The Hallen Museum is the museum for contemporary and modern art.
The museum is housed in three historic buildings, the Vleeshal (Flesher's hall) from 1605, the Verweyhal and the smaller old fish house with the present entrance to the museum..
The collection is around 10,000 pieces.
Admission: € 7,50 (Adult)
Tu-Sa: 11AM - 5PM
Su: Noon - 5PM
The Ten Boom Museum or the Corrie ten Boom Huis is the house of the Ten Boom family, a clock- and watch maker house. During the Second World War the house was a hiding place for jews and members of the local resistance.
The house can be visited as part of guided tours that start every half hour (see the website).
The tours are alternating given in the Dutch or English language.
The Haarlem Historisch Museum is the local historical museum. It is housed in one of the oldest remaining buildings of the city, once a part of the hospital (Gasthuis) and the cloister.
The museum collection is a time line if Haarlem landmarks and famous citizens.
Furthermore there are special rooms dedicated to the history of the building (Gasthuis) and the history of local public transportation.
One hall is used for temporary exhibitions.
Admission: € 7,00 (Adult)
Mo: Noon - 5PM
Tu-Sa: 11AM - 5PM
Su: Noon - 5PM
The Ten Boom family have lived in this house (dating from around 1600) from 1837, with William Ten Boom originally running a clock and watch shop on the premises. He passed on the house and business to his son, Caspar, and then it was taken over by Caspar's daughter Corrie.
During the Second World War, from 1943 until their betrayal in 1944, the Ten Boom family, strong Christians, provided a 'safe house', hiding many Jews and members of the Dutch Resistance, sometimes just for a few hours, sometimes for months. In that way they helped to save more than 800 people.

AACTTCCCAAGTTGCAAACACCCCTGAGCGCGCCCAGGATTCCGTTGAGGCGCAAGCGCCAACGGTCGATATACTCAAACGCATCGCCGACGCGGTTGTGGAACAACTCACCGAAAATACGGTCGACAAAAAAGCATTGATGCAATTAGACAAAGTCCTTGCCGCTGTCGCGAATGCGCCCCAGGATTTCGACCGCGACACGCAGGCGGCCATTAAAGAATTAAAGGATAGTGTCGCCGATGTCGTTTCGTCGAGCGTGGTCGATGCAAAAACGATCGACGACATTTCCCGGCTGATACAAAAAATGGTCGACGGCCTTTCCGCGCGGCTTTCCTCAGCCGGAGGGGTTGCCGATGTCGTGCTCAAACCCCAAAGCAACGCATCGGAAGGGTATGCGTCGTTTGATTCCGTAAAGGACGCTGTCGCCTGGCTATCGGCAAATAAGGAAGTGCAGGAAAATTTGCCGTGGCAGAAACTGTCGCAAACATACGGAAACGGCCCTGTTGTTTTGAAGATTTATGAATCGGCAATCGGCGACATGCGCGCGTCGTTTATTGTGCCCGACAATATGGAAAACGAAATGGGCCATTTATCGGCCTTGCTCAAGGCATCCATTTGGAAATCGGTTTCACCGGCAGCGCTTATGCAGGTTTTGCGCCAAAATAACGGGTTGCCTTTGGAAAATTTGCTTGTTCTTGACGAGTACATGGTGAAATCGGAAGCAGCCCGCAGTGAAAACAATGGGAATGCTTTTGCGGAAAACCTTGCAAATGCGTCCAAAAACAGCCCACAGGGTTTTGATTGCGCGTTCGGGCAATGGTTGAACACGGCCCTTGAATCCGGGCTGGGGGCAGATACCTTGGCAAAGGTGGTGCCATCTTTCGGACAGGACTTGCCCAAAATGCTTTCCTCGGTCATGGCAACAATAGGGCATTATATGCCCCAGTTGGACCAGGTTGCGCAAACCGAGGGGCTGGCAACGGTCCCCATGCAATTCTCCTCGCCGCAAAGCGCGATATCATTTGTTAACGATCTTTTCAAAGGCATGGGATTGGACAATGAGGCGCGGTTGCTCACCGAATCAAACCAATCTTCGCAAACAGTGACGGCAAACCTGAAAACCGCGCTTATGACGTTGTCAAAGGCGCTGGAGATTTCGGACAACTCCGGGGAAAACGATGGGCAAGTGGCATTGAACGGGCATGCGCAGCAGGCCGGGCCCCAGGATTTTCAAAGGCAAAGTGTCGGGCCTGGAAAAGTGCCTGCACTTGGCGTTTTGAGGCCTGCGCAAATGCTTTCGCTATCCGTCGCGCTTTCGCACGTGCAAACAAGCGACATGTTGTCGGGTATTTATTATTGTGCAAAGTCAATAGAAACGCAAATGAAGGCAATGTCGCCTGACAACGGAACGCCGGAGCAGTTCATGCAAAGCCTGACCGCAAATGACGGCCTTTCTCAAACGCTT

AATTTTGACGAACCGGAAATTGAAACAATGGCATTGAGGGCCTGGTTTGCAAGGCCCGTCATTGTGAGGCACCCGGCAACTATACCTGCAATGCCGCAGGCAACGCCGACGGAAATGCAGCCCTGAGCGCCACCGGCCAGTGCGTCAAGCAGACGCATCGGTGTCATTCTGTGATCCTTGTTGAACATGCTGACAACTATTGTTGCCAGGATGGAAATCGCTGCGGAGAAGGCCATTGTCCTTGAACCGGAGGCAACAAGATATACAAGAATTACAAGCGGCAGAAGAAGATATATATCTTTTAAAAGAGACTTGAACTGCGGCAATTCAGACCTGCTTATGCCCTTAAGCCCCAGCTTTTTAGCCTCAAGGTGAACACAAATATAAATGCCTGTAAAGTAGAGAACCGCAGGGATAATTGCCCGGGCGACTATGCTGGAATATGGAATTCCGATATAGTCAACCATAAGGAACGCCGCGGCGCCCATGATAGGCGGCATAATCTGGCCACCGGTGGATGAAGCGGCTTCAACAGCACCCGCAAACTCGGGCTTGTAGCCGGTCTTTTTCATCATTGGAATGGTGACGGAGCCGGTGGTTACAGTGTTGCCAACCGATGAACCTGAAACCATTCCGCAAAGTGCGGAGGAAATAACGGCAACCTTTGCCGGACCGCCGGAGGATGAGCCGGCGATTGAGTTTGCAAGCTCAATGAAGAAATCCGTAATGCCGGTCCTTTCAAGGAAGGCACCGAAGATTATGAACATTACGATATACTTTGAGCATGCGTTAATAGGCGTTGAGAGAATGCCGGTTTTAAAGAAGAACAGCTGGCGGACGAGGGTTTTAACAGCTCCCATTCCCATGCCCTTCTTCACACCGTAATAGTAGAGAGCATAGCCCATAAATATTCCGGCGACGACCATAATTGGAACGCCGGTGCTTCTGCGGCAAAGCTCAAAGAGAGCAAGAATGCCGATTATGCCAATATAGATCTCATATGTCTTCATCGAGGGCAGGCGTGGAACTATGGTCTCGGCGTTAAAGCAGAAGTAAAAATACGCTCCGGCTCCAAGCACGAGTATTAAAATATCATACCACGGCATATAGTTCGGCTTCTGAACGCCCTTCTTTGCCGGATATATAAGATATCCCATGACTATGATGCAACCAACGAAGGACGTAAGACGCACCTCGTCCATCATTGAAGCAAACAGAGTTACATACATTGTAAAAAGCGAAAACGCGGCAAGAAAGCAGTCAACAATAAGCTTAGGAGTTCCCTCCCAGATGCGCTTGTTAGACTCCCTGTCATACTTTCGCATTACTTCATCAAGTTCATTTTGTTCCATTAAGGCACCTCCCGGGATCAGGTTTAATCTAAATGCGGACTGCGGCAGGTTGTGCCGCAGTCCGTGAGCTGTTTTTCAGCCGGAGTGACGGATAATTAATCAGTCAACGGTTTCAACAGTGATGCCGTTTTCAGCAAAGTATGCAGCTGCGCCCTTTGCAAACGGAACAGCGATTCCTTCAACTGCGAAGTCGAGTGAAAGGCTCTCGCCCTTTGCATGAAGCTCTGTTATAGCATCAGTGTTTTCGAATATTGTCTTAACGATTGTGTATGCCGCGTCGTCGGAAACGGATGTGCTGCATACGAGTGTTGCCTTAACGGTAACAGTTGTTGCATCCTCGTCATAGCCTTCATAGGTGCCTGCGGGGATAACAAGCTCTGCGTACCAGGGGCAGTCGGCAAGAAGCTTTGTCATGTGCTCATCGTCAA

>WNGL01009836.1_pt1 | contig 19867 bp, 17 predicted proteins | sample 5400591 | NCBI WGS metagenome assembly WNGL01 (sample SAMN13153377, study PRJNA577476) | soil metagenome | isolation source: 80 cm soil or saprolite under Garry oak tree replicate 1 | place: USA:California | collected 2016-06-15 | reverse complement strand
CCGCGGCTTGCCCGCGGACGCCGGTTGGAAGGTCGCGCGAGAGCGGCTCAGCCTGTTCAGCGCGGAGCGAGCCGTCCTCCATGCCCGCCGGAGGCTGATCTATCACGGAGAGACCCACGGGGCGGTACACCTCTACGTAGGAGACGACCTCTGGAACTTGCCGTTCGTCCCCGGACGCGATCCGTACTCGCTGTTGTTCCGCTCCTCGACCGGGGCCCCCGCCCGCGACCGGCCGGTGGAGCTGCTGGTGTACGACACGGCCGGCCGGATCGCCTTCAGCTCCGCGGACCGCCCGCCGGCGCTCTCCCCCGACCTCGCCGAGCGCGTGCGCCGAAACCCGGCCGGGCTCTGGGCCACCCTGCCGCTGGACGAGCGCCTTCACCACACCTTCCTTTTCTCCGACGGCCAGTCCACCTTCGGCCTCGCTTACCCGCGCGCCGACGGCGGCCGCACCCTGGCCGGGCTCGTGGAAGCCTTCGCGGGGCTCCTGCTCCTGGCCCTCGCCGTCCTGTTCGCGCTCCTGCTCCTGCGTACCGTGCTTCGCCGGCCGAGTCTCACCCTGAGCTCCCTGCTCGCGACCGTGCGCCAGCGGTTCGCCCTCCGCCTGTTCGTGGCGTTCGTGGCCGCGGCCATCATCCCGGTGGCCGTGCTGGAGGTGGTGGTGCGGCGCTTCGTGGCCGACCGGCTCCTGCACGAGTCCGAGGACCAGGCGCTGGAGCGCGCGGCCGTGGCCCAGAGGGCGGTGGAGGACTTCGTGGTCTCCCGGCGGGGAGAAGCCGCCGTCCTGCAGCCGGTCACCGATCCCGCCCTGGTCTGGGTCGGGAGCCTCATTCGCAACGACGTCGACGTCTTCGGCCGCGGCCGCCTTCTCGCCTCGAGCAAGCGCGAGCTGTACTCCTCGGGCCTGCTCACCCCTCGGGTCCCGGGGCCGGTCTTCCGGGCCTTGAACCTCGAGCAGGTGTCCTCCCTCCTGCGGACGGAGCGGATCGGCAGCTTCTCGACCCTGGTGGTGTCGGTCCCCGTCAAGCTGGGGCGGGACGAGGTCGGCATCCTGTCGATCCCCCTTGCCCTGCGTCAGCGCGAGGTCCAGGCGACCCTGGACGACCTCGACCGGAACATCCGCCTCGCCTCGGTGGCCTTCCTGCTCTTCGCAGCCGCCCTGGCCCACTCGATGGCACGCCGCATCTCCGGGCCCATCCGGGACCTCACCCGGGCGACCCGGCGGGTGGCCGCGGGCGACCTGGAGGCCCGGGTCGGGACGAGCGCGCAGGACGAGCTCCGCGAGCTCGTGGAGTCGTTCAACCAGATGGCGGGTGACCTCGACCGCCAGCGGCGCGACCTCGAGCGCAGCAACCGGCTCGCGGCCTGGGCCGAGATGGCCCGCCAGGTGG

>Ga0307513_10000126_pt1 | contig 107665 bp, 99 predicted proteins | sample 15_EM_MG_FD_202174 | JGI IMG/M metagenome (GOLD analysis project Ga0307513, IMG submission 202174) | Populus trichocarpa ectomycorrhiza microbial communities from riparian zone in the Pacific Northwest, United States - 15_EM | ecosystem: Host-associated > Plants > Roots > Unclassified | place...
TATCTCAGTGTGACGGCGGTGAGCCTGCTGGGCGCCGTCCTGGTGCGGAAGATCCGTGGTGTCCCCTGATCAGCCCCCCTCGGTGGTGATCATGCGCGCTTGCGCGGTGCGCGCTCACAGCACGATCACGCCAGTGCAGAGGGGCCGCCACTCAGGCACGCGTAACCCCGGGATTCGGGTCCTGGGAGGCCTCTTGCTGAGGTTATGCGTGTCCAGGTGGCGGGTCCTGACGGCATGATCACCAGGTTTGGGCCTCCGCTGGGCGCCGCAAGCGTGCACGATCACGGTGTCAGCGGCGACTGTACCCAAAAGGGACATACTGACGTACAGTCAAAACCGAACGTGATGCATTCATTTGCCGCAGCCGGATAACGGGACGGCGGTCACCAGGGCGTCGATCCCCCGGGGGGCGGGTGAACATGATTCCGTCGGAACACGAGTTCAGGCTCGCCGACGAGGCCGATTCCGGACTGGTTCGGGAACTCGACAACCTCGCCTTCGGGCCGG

The family were betrayed to the Nazi occupiers in 1944. More than 30 people were arrested, although the Nazis did not find the 6 people (4 Jews and 2 Resiatnace workers) hidden within the house itself. They were freed and moved to other safe houses. Four survived the war.
Of the Ten Boom family, only Corrie survived the arrest and subsequent internment in concentration camps. She lived until 1983. In 1988 the house was turned into a museum, although the family jewellery and watch business still continues.
You can only visit the house in a tour..the museum operates as an 'open house', where visitors are told about the history of the family and their wartime activity. Guides are volunteers and tours are in Dutch and English, although German and French tours can also be arranged.
Tour times are shown by the entrance to the museum (at the side-rear of the shop) and also on the website, which is in Dutch only. Entrance is free, although donations are appreciated, and it is possible to reserve a place on a tour in advance through the website.
The museum is closed on Sundays, Mondays and public holidays.
You can read about Corrie Ten Boom in English here
De VLEESHAL is one of Haarlem's most important historical buildings and a Master piece of architecture.
City-Architect Lieven de Key designed the building and his style and interpretation have left their stamp on several parts of the City of Haarlem.
Originally not everyone was very happy with this in Dutch Renaissance style constructed building that dates from 1603.
It is said that someone once put it this way: this has been built by an architect who was under the influence of jenever (gin)....
Nowadays DE VLEESHAL is famous as THE example of Renaissance architecture!
Originally it was built for Haarlem's BUTCHERS.....
During the restoration in 1990 the cellar of the Vleeshal has been handed over to the archaeological Museum.
Nowadays it is used as a part of the FRANS HALS MUSEUM, as is the VISHAL.
De VISHAL, built in 1769 has been built against the North side of the Grote- or St. Bavo church.
OPEN: Mondays through Saturdays from 11AM - 5PM and on Sundays from 1PM - 5PM
A small entrance fee will be charged....